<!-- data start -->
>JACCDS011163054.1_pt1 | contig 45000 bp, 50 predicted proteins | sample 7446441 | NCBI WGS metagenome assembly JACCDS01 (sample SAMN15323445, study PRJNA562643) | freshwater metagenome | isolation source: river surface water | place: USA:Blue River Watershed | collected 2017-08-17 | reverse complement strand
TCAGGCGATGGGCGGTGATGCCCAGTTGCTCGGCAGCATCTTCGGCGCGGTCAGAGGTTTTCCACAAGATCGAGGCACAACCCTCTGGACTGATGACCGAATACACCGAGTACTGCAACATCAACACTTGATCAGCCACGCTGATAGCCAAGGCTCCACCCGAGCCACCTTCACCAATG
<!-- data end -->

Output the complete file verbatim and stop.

>JACCDS011163054.1_pt1 | contig 45000 bp, 50 predicted proteins | sample 7446441 | NCBI WGS metagenome assembly JACCDS01 (sample SAMN15323445, study PRJNA562643) | freshwater metagenome | isolation source: river surface water | place: USA:Blue River Watershed | collected 2017-08-17 | reverse complement strand
TCAGGCGATGGGCGGTGATGCCCAGTTGCTCGGCAGCATCTTCGGCGCGGTCAGAGGTTTTCCACAAGATCGAGGCACAACCCTCTGGACTGATGACCGAATACACCGAGTACTGCAACATCAACACTTGATCAGCCACGCTGATAGCCAAGGCTCCACCCGAGCCACCTTCACCAATG